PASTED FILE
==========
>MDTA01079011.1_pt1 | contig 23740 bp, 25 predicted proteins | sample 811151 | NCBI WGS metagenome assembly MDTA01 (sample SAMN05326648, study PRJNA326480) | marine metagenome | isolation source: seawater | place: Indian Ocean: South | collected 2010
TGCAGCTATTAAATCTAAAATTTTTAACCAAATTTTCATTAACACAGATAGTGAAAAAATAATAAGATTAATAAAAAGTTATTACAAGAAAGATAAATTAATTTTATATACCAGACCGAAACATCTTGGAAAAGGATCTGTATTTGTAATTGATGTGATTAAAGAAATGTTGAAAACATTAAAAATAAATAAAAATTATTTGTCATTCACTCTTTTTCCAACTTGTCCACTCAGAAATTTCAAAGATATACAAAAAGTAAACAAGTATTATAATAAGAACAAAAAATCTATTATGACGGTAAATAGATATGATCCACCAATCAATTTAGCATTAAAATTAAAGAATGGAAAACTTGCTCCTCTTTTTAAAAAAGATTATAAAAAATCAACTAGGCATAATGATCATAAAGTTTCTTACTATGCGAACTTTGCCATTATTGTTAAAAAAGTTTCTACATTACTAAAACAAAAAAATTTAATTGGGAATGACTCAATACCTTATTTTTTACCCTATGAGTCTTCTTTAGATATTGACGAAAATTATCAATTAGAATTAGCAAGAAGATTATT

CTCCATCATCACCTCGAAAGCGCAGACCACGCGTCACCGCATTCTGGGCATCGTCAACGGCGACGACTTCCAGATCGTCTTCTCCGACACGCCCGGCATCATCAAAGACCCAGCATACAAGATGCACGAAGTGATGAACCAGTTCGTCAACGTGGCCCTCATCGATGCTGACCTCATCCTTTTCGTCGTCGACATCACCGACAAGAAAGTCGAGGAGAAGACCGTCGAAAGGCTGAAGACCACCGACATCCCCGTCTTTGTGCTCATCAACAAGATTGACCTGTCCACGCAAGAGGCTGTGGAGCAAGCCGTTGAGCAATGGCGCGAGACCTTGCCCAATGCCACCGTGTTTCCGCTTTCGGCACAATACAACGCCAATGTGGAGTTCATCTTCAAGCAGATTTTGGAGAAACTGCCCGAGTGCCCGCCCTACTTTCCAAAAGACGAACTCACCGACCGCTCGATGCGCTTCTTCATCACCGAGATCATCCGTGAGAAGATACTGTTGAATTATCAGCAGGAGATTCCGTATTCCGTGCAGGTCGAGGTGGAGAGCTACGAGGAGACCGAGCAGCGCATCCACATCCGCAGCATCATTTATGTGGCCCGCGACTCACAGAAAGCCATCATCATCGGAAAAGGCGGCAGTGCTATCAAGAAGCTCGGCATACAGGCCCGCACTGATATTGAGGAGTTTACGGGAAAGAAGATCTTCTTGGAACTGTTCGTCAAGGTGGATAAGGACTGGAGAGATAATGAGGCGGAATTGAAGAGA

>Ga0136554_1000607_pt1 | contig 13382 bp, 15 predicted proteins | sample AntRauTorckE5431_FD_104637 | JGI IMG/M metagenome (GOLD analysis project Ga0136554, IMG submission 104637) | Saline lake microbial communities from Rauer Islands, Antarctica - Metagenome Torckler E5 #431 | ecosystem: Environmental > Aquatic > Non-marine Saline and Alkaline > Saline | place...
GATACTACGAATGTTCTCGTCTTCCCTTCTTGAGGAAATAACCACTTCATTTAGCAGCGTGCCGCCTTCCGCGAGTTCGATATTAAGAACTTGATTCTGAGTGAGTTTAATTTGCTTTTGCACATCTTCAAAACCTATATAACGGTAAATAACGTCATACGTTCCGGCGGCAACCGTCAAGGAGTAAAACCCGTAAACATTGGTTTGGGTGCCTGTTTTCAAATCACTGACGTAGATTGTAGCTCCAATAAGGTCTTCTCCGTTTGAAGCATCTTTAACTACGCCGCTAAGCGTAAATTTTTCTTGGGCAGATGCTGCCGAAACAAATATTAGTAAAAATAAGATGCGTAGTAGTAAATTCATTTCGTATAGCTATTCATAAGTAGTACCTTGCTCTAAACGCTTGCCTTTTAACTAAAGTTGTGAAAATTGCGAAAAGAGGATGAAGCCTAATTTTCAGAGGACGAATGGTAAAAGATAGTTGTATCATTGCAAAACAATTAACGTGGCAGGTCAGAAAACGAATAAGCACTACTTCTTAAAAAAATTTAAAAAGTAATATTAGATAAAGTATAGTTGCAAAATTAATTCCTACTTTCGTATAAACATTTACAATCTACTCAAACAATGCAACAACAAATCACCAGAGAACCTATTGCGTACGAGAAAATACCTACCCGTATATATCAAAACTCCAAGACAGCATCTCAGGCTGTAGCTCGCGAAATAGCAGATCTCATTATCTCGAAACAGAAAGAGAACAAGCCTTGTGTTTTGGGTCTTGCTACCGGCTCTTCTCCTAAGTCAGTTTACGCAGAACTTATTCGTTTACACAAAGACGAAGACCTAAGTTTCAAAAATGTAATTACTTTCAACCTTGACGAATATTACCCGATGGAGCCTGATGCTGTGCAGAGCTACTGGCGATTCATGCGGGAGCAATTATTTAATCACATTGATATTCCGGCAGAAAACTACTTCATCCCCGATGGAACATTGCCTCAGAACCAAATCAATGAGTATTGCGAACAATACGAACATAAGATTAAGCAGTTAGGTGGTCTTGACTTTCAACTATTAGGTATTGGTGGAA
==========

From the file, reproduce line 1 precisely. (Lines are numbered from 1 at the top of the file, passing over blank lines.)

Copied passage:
>MDTA01079011.1_pt1 | contig 23740 bp, 25 predicted proteins | sample 811151 | NCBI WGS metagenome assembly MDTA01 (sample SAMN05326648, study PRJNA326480) | marine metagenome | isolation source: seawater | place: Indian Ocean: South | collected 2010